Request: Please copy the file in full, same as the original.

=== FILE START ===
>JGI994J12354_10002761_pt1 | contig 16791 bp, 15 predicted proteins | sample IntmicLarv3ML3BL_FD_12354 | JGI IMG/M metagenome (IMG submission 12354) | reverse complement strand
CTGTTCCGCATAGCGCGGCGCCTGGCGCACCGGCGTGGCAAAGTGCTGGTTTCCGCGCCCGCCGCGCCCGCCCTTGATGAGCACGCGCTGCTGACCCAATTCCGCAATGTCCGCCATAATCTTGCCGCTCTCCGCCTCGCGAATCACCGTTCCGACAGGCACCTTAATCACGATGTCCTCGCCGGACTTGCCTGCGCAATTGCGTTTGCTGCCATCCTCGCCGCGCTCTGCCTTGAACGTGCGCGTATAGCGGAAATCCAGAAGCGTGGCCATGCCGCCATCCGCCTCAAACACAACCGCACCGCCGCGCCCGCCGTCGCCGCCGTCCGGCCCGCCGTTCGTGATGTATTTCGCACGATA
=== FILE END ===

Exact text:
>JGI994J12354_10002761_pt1 | contig 16791 bp, 15 predicted proteins | sample IntmicLarv3ML3BL_FD_12354 | JGI IMG/M metagenome (IMG submission 12354) | reverse complement strand
CTGTTCCGCATAGCGCGGCGCCTGGCGCACCGGCGTGGCAAAGTGCTGGTTTCCGCGCCCGCCGCGCCCGCCCTTGATGAGCACGCGCTGCTGACCCAATTCCGCAATGTCCGCCATAATCTTGCCGCTCTCCGCCTCGCGAATCACCGTTCCGACAGGCACCTTAATCACGATGTCCTCGCCGGACTTGCCTGCGCAATTGCGTTTGCTGCCATCCTCGCCGCGCTCTGCCTTGAACGTGCGCGTATAGCGGAAATCCAGAAGCGTGGCCATGCCGCCATCCGCCTCAAACACAACCGCACCGCCGCGCCCGCCGTCGCCGCCGTCCGGCCCGCCGTTCGTGATGTATTTCGCACGATA